A Century of Graphic Design is a delight to look at, with the cultural sensitivity for ephemera and the profound in the everyday with which graphic design history supplements the history of fine art. It is not, however, a joy to read. The prose is dry and the book neither conveys what others have said about changes in seeing and being, nor contributes a new point of view about the designers featured. The text often attributes significance without elaboration. Passages on individual designers taper off into a list of studios where they studied.
Yet as a visual encyclopedia the book is a valuable resource, and not a bad place to start examining who influenced whom in the twentieth century. The collection of images makes a good job of covering the breadth of the period, with all of the nations, individuals, and movements that have contributed to the way we see things over this quickly evolving time.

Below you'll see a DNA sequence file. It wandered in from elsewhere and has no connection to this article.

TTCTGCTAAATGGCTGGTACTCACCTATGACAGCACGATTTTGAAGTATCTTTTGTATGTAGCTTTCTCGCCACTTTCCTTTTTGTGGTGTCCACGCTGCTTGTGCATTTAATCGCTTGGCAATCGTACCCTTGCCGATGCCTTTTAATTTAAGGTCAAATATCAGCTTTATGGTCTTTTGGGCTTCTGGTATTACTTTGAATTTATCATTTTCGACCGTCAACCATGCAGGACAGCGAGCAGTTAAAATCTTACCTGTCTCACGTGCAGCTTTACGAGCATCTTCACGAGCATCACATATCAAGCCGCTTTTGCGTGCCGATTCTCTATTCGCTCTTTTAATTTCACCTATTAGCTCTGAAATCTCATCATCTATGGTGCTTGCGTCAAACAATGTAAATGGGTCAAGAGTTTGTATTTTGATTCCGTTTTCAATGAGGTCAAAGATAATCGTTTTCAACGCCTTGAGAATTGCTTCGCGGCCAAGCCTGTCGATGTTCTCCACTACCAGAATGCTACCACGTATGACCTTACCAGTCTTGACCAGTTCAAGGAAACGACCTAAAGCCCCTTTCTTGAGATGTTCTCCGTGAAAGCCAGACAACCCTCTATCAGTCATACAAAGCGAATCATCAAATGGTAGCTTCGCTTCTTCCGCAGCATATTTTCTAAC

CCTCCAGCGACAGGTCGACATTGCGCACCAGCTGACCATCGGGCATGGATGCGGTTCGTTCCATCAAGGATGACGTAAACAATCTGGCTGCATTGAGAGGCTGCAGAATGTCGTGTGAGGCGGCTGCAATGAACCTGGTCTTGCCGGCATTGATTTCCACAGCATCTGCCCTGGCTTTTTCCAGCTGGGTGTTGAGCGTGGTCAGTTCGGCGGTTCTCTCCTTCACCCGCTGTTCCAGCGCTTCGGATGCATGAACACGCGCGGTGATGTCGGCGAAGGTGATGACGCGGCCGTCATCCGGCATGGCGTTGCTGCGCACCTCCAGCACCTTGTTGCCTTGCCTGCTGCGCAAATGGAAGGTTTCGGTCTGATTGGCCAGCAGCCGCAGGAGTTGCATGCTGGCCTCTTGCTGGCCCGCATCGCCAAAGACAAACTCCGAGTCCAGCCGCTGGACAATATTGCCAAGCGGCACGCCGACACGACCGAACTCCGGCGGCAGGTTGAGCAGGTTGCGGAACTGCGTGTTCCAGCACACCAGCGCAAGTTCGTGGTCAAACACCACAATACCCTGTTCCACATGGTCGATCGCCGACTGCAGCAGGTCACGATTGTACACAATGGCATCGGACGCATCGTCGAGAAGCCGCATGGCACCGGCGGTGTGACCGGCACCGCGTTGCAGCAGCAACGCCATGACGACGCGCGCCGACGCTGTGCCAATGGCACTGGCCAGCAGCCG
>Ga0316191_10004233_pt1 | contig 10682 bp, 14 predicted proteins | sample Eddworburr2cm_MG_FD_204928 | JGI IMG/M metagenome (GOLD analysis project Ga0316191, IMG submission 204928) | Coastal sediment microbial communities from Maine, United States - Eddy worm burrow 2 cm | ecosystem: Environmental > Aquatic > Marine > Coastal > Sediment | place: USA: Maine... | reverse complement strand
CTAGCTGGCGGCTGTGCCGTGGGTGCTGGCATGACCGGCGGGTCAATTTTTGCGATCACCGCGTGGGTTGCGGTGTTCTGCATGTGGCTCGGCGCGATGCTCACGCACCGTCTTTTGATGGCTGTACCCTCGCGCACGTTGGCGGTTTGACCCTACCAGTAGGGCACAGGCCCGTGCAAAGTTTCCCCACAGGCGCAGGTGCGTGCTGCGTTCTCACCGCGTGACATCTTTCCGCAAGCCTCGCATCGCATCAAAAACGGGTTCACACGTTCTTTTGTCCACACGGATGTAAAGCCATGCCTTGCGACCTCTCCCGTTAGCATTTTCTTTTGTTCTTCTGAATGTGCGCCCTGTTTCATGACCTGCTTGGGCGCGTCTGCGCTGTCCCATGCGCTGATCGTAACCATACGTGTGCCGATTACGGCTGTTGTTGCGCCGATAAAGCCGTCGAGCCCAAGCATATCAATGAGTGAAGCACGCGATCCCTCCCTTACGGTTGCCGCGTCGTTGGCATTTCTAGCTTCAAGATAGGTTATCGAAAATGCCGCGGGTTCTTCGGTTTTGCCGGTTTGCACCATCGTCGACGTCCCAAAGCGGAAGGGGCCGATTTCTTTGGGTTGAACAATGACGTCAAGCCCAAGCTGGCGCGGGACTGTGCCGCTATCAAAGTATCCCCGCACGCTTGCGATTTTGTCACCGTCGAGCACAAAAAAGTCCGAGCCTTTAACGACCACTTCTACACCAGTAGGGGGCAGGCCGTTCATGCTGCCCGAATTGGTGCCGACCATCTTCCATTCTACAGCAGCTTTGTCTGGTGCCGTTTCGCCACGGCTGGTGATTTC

There are already histories of the Constructivists, of designers of heroes subverting Stalinist and Nazi dictums about how the clean master-race was to be depicted. But there is room for more interpretation over the rest of the era as well. Glancing over the ashtray of a century is a grand invitation to think about the objects that were, about how they marked their world. The movie theatres of stacked neon lights which have stood on every main-street in America since the 1930s were offshoots of the pictures that Art Deco graphic designers were promulgating in posters. Entire cities look like the fantasy-worlds of a designer who was working long before architects and builder made the ideal city real in brick and stone. Designers leave a world behind them. What this world means for citizens of the century is a subject still waiting to be explored.